Anti-Japanese Hostilities Move to the Internet

By Anthony Faiola
Washington Post Foreign Service
Tuesday, May 10, 2005

TOKYO -- In the fortified control room of a major Internet security firm, a beleaguered team of experts slouched in front of glowing computer screens, tracking overseas hackers through billions of lines of data. They glanced up periodically at an electronic world map on the wall where, every few seconds, red lines lit up, revealing a new cyber-war aimed at Tokyo.

Over the past several months, a series of attacks believed to have originated in China and South Korea have hit dozens of key public and private Web sites hosted in Japan. Authorities describe it as the heaviest assault ever perpetrated on the nation's computer systems from overseas.

Although the violent street protests in Beijing and Shanghai in recent weeks are the most visible face of resurgent anti-Japanese sentiments in the region, quieter Internet-based hostilities remain a source of national concern.

The angry demonstrations appear sharpened by a sense of strategic rivalry, as China's economic power grows and Japan looks to redefine its regional military role. In the newly adversarial atmosphere, China has opposed Japan's bid to become a permanent member of the U.N. Security Council, saying it is unfit for such leadership until it faces up to its past. In addition, old animosities were rekindled in China after Japan's Education Ministry approved new textbooks that critics say whitewash the history of Japanese aggression in the region.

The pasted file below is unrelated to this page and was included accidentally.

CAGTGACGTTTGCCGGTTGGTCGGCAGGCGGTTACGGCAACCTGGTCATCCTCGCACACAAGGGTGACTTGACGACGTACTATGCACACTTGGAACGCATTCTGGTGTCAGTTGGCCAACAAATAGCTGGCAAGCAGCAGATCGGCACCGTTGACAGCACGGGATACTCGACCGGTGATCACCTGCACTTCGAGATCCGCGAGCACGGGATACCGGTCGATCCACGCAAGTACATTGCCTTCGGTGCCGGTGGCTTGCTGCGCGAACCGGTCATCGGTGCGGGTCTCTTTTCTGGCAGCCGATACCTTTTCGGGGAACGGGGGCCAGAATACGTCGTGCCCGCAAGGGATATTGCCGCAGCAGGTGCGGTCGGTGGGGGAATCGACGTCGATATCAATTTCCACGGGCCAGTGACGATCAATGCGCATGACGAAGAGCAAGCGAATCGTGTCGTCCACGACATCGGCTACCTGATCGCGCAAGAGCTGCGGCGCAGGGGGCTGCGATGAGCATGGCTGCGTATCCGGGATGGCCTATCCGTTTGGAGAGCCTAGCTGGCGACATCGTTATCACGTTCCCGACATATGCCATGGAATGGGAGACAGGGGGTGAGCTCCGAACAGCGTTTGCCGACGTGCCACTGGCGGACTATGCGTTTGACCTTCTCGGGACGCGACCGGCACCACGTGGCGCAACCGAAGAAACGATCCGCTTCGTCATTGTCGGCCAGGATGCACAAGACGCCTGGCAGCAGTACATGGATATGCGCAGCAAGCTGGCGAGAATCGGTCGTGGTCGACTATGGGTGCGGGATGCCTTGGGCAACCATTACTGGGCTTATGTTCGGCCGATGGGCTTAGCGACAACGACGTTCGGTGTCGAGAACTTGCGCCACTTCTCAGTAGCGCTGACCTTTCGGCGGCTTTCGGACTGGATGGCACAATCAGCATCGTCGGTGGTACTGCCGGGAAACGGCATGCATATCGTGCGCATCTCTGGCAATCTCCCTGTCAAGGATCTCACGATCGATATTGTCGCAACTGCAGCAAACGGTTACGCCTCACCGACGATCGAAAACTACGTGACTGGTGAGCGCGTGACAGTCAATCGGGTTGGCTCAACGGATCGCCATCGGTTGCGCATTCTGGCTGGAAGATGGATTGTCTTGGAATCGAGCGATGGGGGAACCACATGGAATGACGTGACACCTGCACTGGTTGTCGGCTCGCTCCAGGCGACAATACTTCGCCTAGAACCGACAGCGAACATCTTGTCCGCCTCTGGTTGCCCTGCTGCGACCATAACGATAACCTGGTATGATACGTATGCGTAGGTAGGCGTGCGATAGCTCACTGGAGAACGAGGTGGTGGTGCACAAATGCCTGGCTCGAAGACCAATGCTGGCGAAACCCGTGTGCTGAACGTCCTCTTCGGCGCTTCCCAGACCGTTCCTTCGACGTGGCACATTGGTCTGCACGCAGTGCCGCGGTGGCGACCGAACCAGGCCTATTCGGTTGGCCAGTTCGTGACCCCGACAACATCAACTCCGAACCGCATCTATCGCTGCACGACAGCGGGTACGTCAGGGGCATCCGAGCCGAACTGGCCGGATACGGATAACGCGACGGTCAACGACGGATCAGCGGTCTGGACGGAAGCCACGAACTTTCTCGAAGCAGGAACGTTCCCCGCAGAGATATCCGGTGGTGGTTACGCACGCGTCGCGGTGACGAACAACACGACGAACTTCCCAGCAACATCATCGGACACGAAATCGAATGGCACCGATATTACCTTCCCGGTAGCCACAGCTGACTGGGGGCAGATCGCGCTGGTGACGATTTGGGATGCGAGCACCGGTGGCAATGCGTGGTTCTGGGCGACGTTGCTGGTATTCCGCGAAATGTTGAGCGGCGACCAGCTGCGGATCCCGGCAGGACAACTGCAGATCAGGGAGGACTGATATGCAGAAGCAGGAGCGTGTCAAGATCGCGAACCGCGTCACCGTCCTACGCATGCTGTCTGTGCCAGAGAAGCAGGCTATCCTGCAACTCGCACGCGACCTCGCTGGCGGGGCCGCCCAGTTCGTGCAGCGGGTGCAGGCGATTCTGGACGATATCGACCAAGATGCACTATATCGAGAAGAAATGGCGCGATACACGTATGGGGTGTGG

In the most recent incident, a coordinated attack was staged May 1 on the Web site of the Japanese Embassy in Beijing.

Industry sources and analysts said the attacks have caused financial losses and disrupted work at government agencies, businesses and religious centers. The sources were unable to quantify the losses, but the Web sites of the National Police Agency, the Self-Defense Forces and the Defense and Foreign ministries have been taken down repeatedly.

Japanese universities and companies such as Sony Corp.'s subsidiary in China have also fallen prey to hackers posting anti-Japanese slogans in Chinese.

Last week, the government expanded its information security office in part to cope with the surge in attacks. The unit is now called the National Information Security Center and employs 25 people.

Analysts compare the current situation to the "Sino-U.S. cyber-war" of 2001. In April of that year, a Chinese fighter jet collided with a U.S. spy plane conducting surveillance off the coast of China and crashed into the South China Sea. During the ensuing diplomatic confrontation, hackers in China claimed to have launched attacks on as many as 1,000 U.S.-based Web sites.

The Web site for Tokyo's Yasukuni Shrine has been hit by millions of "information bombs" that clogged its servers. Late last month, about 80 Japanese lawmakers made an official visit to the shrine, which deifies the nation's fallen warriors, including criminals from World War II. The shrine has struggled to allow access to its site, and Yasukuni's religious leaders recently posted a notice online describing the attacks as "a vicious challenge against the nation of Japan."

Other Japanese companies and institutions have also had to contend with cyber-warfare, including viruses and timed attacks intended to shut down computer systems.

Itsuro Nishimoto, executive director of SecureNet, a division of the prominent Internet security firm LAC, said the Chinese and Korean hackers "used to just have fun with us, but now they have become more vicious and have a clear intent to do damage." His company, he said, has had to dispatch more "emergency response teams" to its clients, including the Japanese government, to cope with the barrage.

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